Can 'Supergirl' Soar In A Male-Dominated Genre?

The trailer for CBS’ upcoming “Supergirl” reportedly got more than 10 million views in one week. The traditional press coverage of the high volume of trailer views, however, probably has more impact than the actual online viewing itself.

Over the years, I’ve demonstrated many times that pre-season buzz has no correlation with new series success. This is particularly true for sci-fi/superhero shows, which always get the most online and comic con buzz from fanboys (and girls).

Soon after the trailer came out, the pilot was leaked online. Given that the series was getting a significant amount of negative speculation, it wouldn’t surprise me if it was leaked “on purpose.” 

Still, the pilot was very good, so the fact it was leaked can only help the series. 

There are several factors to consider when projecting any potential  “Supergirl” success. “Supergirl” is trying to be a combination of the breeziness, humor and tone of “The Flash” and the more serious “let’s protect the world from enhanced powered people and aliens” tone of “S.H.I.E.L.D.”



Other heroes who occupy the same DC Universe, “The Flash” and “Arrow,” are both successful on CW. But CW’s barometer of success is lower than CBS’. Had either aired on CBS, and averaged the same rating (under 1.5 among adults 18-49), they might have been canceled after just a few episodes.

ABC’s “Marvel Agents of S.H.I.E.L.D.” gets a slightly higher rating, but if not for its tie-in to “The Avengers” movie franchise, and Disney (ABC) owning Marvel, it would probably not have been renewed.  Fox’s “Gotham” is the only show to generate higher than a 2 rating among adults 18-49 (and 25-54).

 “The Flash” and “Arrow” both have median ages under 45, while “Agents of S.H.I.E.L.D.” and “Gotham” have median ages of 48 and 49, respectively. Obviously, CBS, which has an average median age of 59, is hoping for the same. The “Supergirl” median age should be slightly lower than “Gotham.”

Both series have a mythology most familiar to baby boomers, but  “Supergirl” is more kid- and teen-friendly. It will also be interesting to see if men and boys will watch a superhero show where virtually all the main characters are women, including the main villain.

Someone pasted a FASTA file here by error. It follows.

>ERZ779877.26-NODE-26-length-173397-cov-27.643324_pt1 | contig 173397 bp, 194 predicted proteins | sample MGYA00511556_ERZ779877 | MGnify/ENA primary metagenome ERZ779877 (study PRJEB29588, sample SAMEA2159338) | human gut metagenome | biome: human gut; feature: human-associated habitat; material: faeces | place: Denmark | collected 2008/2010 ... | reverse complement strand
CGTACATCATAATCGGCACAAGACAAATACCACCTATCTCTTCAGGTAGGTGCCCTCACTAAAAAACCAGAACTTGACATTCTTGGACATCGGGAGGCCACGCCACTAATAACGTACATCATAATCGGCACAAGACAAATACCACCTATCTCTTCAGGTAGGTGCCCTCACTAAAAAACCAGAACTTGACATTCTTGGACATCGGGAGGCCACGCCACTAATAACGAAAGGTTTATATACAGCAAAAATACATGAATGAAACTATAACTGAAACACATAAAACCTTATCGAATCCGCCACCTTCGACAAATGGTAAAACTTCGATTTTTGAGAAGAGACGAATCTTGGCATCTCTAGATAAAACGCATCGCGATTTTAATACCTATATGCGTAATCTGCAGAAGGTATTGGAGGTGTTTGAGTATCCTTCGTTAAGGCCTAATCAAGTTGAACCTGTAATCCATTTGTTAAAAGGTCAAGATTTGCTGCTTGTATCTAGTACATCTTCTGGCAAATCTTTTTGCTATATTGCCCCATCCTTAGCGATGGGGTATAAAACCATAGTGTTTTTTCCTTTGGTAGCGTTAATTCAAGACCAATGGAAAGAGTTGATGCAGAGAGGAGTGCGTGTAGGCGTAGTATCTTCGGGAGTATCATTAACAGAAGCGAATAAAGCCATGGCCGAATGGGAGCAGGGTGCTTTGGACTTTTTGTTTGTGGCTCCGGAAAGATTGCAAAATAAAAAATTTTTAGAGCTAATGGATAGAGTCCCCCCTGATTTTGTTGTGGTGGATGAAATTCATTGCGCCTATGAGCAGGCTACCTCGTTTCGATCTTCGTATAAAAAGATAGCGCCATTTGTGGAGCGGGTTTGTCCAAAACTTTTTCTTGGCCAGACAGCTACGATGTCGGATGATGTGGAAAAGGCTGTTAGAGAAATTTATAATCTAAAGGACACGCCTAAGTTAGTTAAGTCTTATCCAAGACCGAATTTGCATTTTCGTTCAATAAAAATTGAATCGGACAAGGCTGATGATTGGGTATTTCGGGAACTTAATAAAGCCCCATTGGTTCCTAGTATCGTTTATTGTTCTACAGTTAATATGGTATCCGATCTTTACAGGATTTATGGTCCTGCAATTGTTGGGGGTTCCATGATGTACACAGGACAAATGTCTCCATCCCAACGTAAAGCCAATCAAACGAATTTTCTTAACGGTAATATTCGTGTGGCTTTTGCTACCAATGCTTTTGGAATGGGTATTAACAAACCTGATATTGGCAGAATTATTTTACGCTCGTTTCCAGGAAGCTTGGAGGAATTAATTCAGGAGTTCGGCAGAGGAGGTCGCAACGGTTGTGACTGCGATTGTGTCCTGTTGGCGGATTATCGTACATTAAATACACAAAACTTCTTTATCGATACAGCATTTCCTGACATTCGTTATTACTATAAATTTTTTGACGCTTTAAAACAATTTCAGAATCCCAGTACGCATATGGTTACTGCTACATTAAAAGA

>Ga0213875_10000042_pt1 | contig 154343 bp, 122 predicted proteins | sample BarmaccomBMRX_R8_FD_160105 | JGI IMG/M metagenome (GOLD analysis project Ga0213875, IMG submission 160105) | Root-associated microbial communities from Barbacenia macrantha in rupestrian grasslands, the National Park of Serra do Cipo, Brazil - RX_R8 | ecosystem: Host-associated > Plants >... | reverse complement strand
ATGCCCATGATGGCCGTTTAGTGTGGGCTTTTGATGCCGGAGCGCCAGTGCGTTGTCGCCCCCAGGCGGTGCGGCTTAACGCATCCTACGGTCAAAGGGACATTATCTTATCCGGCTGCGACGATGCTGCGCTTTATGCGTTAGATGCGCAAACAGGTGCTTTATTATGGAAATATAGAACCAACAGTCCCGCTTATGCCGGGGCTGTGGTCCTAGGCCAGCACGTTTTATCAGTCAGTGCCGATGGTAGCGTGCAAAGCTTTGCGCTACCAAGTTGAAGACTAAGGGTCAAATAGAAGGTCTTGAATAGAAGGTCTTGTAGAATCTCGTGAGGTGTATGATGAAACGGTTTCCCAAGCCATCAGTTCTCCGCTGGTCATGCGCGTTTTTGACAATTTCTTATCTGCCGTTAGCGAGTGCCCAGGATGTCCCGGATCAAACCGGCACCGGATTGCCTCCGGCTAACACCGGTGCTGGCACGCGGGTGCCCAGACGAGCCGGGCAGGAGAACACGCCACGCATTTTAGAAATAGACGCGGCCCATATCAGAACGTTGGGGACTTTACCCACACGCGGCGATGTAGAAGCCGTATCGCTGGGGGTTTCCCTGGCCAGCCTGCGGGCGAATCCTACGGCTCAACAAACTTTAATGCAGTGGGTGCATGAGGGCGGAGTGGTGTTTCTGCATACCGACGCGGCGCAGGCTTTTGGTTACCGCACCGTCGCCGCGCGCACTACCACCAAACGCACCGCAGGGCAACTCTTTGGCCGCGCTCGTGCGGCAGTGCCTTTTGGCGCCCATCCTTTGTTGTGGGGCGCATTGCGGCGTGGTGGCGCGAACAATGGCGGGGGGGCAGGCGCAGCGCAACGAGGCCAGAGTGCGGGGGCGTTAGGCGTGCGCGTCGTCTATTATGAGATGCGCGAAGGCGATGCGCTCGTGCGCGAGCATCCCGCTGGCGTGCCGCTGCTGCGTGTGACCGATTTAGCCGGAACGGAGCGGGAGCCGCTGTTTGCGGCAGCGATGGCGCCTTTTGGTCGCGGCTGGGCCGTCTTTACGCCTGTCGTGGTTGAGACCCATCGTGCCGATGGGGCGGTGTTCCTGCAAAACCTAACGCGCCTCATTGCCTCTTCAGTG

Whether it can be maintained on a weekly basis remains to be seen.  It can if it doesn’t fall into the same trap as the “Superman” movies – namely the only real threats to her are others from her home planet, Krypton, or someone with kryptonite. That will get boring fast.  The interactions among the regular ensemble cast will be just as important to the show’s success, as the action and special effects.

It seems ripe for crossovers with “The Flash” (less with “Arrow) and with continual references to her super-powered cousin in Metropolis; an occasional sweeps appearance would certainly help. With DC’s upcoming “Batman vs. Superman” movie, and plans for a Justice League of America franchise, there seems to be ample opportunity for  “Supergirl” to be part of that universe.

In a real head-scratching move, CBS will schedule “Supergirl” at 8 p.m. on Monday, opposite “Gotham,” which will have a month and a half to re-establish its audience base before “Supergirl” debuts in November.

This will not only limit its audience, but further hurt it by limiting its live audience. There’s nothing worse than a low-rated series with high DVR (i.e., low commercial) viewing.  Here’s hoping CBS decides to move the series to a more appropriate time period – otherwise it might not get off the ground.

With a better time period and proper promotion on similar programming, “Supergirl” could soar and be the under-50 hit CBS is looking for.  It is primed to appeal to baby boomers and their kids.


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